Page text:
Turmeric continues to impress with its growing list of potential health benefits. In addition to the well-known benefit of reducing inflammation, several new studies indicate that turmeric shows promise for improved cognitive health as well. Of course, further research needs to be done, but look at what has been discovered so far.
Reduced Alzheimer’s in India
In February 2010, the BBC reported on a village in northern India called Ballabrath that had an unusually low rate of Alzheimer’s within its population; lower than anywhere else in the world. University of Pittsburgh researchers had spent years testing more than 5,000 subjects over the age of 55. They found that the rate of Alzheimer’s in India was less than one-third of the rate in the U.S. What they found was that the diet in that village was mostly vegetarian, and traditional Indian cuisine containing curry, which contains turmeric. The conclusion was that turmeric may hold the key to dementia.
Animals and Alzheimer’s
A recent study appearing in the Journal of Alzheimer’s Disease found that curcumin (found in turmeric) supports neurogenerative health in transgenic mice, bred to get Alzheimer’s disease. Another study found that curcumin improved memory in amyloid infused rats. Amyloids are aggregates of proteins that become folded into a shape that allows many copies of that protein to stick together, forming fibrils. In the human body, amyloids have been linked to the development of various diseases, including Alzheimer’s.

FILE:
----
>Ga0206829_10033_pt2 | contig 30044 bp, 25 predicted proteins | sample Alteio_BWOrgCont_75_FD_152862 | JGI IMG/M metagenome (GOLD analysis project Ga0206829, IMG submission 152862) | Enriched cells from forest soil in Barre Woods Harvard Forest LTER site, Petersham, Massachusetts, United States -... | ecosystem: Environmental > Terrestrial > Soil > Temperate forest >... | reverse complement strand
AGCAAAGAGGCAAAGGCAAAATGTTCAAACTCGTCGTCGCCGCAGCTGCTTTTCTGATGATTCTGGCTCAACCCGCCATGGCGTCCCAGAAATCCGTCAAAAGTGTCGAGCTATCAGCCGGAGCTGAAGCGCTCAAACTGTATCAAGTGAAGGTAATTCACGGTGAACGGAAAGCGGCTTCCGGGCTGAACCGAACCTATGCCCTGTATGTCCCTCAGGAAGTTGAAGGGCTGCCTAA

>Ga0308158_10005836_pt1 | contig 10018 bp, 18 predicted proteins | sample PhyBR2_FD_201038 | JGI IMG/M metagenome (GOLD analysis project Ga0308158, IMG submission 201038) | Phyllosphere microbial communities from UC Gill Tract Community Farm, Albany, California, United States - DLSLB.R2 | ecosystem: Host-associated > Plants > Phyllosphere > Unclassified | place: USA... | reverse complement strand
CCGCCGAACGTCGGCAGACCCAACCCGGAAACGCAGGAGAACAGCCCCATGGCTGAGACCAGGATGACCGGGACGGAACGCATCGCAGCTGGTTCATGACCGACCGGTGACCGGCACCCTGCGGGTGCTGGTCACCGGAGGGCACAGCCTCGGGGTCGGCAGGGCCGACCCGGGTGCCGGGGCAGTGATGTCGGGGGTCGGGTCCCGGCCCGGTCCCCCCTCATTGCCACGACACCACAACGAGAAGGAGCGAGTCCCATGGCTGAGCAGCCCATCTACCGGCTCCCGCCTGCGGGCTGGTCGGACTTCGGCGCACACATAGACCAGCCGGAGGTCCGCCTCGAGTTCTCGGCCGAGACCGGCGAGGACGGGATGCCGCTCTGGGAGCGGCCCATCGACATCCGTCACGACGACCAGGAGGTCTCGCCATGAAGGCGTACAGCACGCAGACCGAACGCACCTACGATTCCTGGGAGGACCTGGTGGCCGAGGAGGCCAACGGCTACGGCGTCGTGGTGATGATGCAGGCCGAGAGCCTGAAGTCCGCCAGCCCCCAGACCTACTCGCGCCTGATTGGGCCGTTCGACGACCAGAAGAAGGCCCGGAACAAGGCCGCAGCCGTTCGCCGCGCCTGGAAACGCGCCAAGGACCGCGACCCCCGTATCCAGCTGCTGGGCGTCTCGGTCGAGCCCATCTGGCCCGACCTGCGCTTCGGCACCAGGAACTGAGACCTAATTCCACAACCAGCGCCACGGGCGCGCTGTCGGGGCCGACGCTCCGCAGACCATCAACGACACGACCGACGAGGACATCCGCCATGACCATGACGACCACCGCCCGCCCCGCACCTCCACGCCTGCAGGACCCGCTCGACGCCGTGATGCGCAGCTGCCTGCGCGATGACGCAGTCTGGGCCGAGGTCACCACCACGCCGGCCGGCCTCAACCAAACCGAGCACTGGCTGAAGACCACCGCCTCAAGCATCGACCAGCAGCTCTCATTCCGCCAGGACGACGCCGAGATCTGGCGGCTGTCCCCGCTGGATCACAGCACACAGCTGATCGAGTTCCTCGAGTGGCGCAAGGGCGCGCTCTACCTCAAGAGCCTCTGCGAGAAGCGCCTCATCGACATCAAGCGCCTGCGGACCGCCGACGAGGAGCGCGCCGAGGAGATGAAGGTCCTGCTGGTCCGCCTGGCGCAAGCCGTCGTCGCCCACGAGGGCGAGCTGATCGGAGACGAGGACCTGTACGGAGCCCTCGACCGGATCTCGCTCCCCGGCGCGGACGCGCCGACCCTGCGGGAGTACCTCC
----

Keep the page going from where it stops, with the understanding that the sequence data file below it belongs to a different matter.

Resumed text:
People and Alzheimer’s
A study published in 2016, looked at eight studies involving Alzheimer’s and curcumin. Curcumin was found beneficial. Another review published in Geroscience, stated that in vitro and in vivo studies have found that curcumin can significantly decrease oxidative stress and systemic inflammation. One small human study, published in the American Journal of Geriatric Psychiatry, looked at subjects between the ages of 50 and 95 who had mild memory issues. For 18 months they were randomly given 90 mg of curcumin twice each day or they were given a placebo. All the subjects were given standardized cognitive assessments at baseline and at six-month intervals. At the end of 18 months, memory test scores improved by 28% in the curcumin group compared to the controls. Curcumin may have cognitive benefits.
Human studies specific to curcumin and Alzheimer’s are limited at this point, but these few studies to date show promise.
Is Curcumin the Cure for Alzheimer’s?
Based on the handful of studies out there, curcumin looks promising in benefitting cognitive health. However, at this point, it’s simply too soon to say for certain how far turmeric can go in preventing or curing Alzheimer’s. With its overall impact on reducing inflammation, turmeric most certainly offers a range of health benefits and should be considered as an addition to a healthy routine.